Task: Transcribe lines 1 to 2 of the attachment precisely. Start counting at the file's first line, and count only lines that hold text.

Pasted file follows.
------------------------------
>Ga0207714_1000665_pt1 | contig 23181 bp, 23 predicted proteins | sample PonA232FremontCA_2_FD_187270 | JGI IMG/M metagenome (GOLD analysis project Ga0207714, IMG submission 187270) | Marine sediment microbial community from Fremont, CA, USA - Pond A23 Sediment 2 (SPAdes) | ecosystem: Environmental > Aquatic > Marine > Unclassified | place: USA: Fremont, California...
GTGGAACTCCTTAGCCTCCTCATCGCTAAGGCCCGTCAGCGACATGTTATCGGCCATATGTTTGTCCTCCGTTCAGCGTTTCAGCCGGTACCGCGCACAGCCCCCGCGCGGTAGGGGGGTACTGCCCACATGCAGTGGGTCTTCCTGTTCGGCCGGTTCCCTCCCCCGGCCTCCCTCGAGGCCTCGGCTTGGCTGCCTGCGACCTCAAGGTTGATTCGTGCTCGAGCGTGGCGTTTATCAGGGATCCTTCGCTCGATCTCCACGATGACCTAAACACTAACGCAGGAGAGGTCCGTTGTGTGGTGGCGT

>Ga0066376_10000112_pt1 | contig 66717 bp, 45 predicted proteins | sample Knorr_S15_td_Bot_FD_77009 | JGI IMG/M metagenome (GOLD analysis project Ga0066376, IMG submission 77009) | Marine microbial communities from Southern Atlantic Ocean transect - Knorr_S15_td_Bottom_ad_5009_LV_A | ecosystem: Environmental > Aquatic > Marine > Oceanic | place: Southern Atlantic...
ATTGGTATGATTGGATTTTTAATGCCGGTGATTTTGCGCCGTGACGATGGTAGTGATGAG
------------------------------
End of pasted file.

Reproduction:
>Ga0207714_1000665_pt1 | contig 23181 bp, 23 predicted proteins | sample PonA232FremontCA_2_FD_187270 | JGI IMG/M metagenome (GOLD analysis project Ga0207714, IMG submission 187270) | Marine sediment microbial community from Fremont, CA, USA - Pond A23 Sediment 2 (SPAdes) | ecosystem: Environmental > Aquatic > Marine > Unclassified | place: USA: Fremont, California...
GTGGAACTCCTTAGCCTCCTCATCGCTAAGGCCCGTCAGCGACATGTTATCGGCCATATGTTTGTCCTCCGTTCAGCGTTTCAGCCGGTACCGCGCACAGCCCCCGCGCGGTAGGGGGGTACTGCCCACATGCAGTGGGTCTTCCTGTTCGGCCGGTTCCCTCCCCCGGCCTCCCTCGAGGCCTCGGCTTGGCTGCCTGCGACCTCAAGGTTGATTCGTGCTCGAGCGTGGCGTTTATCAGGGATCCTTCGCTCGATCTCCACGATGACCTAAACACTAACGCAGGAGAGGTCCGTTGTGTGGTGGCGT